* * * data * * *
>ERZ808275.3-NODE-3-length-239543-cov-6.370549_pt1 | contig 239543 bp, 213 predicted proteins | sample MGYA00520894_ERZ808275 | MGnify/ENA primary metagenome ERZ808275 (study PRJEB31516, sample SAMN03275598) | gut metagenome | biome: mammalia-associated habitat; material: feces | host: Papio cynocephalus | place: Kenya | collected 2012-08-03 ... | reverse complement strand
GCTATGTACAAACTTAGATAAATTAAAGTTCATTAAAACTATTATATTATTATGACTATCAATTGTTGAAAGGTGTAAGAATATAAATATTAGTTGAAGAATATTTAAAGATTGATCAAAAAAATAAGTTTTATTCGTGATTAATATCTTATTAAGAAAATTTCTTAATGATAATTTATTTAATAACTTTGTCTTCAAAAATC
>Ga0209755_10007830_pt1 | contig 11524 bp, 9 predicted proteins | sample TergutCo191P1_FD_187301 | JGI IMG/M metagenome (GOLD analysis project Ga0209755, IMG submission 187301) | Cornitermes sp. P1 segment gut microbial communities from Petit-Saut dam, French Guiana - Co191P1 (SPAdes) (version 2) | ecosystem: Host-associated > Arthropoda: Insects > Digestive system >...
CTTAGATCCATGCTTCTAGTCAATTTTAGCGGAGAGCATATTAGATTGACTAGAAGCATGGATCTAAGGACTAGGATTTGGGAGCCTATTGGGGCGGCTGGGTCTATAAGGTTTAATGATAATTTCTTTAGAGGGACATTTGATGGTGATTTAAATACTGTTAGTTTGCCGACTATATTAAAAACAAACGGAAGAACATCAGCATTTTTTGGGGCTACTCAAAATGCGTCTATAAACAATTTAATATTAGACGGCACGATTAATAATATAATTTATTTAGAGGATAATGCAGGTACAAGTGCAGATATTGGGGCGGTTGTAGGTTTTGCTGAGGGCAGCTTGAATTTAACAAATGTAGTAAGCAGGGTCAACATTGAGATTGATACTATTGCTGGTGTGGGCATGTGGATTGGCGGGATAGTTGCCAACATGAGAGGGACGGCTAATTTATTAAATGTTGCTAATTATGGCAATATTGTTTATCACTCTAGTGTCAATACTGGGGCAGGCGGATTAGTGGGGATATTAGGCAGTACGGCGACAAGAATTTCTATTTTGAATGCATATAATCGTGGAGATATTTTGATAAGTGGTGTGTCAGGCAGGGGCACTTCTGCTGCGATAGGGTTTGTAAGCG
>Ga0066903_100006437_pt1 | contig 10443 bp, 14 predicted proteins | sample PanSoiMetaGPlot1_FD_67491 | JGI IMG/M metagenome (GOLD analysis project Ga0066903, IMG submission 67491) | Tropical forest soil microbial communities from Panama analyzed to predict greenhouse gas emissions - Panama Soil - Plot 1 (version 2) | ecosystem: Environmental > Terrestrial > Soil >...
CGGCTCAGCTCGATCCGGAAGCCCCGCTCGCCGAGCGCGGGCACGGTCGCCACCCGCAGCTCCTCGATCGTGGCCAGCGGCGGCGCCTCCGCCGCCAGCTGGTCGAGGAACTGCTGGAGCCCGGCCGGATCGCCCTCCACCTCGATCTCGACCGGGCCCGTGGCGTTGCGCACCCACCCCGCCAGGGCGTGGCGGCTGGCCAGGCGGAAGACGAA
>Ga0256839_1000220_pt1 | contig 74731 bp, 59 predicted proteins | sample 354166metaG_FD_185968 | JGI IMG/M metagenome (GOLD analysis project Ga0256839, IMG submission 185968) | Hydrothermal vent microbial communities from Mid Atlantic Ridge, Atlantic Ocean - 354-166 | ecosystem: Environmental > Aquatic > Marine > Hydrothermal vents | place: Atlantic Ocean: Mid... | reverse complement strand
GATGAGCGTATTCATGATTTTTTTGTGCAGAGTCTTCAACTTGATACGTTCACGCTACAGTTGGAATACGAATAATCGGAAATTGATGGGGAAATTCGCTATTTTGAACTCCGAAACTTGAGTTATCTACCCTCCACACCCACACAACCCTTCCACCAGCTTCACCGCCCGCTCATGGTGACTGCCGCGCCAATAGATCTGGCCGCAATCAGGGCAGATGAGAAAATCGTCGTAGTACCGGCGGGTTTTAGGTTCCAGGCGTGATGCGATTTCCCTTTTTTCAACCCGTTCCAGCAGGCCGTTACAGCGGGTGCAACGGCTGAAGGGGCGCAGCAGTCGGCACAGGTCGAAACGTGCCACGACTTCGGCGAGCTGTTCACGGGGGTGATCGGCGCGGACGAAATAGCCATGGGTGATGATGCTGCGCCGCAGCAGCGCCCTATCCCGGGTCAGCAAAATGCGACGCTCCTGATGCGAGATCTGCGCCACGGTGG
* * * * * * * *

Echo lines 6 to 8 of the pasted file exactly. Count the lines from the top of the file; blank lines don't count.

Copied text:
CGGCTCAGCTCGATCCGGAAGCCCCGCTCGCCGAGCGCGGGCACGGTCGCCACCCGCAGCTCCTCGATCGTGGCCAGCGGCGGCGCCTCCGCCGCCAGCTGGTCGAGGAACTGCTGGAGCCCGGCCGGATCGCCCTCCACCTCGATCTCGACCGGGCCCGTGGCGTTGCGCACCCACCCCGCCAGGGCGTGGCGGCTGGCCAGGCGGAAGACGAA
>Ga0256839_1000220_pt1 | contig 74731 bp, 59 predicted proteins | sample 354166metaG_FD_185968 | JGI IMG/M metagenome (GOLD analysis project Ga0256839, IMG submission 185968) | Hydrothermal vent microbial communities from Mid Atlantic Ridge, Atlantic Ocean - 354-166 | ecosystem: Environmental > Aquatic > Marine > Hydrothermal vents | place: Atlantic Ocean: Mid... | reverse complement strand
GATGAGCGTATTCATGATTTTTTTGTGCAGAGTCTTCAACTTGATACGTTCACGCTACAGTTGGAATACGAATAATCGGAAATTGATGGGGAAATTCGCTATTTTGAACTCCGAAACTTGAGTTATCTACCCTCCACACCCACACAACCCTTCCACCAGCTTCACCGCCCGCTCATGGTGACTGCCGCGCCAATAGATCTGGCCGCAATCAGGGCAGATGAGAAAATCGTCGTAGTACCGGCGGGTTTTAGGTTCCAGGCGTGATGCGATTTCCCTTTTTTCAACCCGTTCCAGCAGGCCGTTACAGCGGGTGCAACGGCTGAAGGGGCGCAGCAGTCGGCACAGGTCGAAACGTGCCACGACTTCGGCGAGCTGTTCACGGGGGTGATCGGCGCGGACGAAATAGCCATGGGTGATGATGCTGCGCCGCAGCAGCGCCCTATCCCGGGTCAGCAAAATGCGACGCTCCTGATGCGAGATCTGCGCCACGGTGG